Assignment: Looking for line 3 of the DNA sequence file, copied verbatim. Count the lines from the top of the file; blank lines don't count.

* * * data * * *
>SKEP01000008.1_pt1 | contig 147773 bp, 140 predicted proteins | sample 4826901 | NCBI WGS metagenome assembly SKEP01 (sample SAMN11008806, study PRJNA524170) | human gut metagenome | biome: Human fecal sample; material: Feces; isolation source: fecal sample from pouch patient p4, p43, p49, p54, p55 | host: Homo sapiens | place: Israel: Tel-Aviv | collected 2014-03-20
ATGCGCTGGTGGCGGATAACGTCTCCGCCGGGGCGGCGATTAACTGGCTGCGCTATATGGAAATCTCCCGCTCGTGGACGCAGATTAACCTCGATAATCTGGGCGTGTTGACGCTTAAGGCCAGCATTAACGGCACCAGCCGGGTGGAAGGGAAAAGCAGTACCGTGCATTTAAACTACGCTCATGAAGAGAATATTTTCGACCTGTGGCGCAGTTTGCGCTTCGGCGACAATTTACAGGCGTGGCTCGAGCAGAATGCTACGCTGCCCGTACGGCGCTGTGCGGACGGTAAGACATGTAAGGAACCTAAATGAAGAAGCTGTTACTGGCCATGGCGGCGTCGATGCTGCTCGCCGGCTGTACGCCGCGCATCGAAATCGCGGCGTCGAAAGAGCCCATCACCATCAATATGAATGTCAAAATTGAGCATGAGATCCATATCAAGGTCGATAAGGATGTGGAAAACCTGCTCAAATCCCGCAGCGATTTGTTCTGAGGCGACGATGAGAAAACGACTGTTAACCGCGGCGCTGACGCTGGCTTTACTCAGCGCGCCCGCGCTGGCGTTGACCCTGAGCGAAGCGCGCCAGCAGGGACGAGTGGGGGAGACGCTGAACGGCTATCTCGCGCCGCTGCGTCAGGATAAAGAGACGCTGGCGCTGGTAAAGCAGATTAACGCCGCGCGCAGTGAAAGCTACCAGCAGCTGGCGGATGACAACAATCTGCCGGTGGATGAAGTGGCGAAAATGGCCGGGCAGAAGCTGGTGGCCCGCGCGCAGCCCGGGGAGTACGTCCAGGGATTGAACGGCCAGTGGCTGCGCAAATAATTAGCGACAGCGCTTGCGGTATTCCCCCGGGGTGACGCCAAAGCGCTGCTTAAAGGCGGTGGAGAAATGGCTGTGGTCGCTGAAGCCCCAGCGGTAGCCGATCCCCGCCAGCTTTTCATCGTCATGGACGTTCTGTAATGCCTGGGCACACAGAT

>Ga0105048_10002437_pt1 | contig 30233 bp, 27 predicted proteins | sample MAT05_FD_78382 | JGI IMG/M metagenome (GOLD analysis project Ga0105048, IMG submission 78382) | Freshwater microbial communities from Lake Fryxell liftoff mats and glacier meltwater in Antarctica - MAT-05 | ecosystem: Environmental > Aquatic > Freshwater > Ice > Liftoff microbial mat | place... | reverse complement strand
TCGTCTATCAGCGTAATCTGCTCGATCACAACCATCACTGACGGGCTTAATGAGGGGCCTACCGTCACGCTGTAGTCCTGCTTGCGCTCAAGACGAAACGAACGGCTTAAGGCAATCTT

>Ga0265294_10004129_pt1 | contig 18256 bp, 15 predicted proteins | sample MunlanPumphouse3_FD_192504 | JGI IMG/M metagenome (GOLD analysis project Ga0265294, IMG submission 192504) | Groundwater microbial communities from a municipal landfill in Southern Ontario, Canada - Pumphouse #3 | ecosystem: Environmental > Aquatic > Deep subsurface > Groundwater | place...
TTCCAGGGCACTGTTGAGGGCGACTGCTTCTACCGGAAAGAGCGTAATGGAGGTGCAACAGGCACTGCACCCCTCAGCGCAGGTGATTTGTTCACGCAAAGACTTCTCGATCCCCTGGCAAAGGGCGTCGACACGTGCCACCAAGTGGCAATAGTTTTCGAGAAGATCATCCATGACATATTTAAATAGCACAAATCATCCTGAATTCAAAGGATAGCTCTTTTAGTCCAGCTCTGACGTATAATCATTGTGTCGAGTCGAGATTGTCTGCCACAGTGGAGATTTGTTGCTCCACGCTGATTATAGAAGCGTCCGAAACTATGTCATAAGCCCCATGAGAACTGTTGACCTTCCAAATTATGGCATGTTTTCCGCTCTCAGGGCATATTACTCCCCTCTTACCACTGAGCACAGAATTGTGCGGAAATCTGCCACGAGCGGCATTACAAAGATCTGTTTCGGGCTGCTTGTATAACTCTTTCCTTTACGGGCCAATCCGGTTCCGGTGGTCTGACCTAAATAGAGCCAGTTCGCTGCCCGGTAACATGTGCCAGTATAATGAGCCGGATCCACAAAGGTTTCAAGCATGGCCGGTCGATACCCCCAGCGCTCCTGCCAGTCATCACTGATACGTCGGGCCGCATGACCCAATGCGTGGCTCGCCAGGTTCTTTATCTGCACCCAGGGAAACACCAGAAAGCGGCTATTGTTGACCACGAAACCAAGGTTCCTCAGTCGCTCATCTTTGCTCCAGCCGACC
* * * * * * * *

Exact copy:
>Ga0105048_10002437_pt1 | contig 30233 bp, 27 predicted proteins | sample MAT05_FD_78382 | JGI IMG/M metagenome (GOLD analysis project Ga0105048, IMG submission 78382) | Freshwater microbial communities from Lake Fryxell liftoff mats and glacier meltwater in Antarctica - MAT-05 | ecosystem: Environmental > Aquatic > Freshwater > Ice > Liftoff microbial mat | place... | reverse complement strand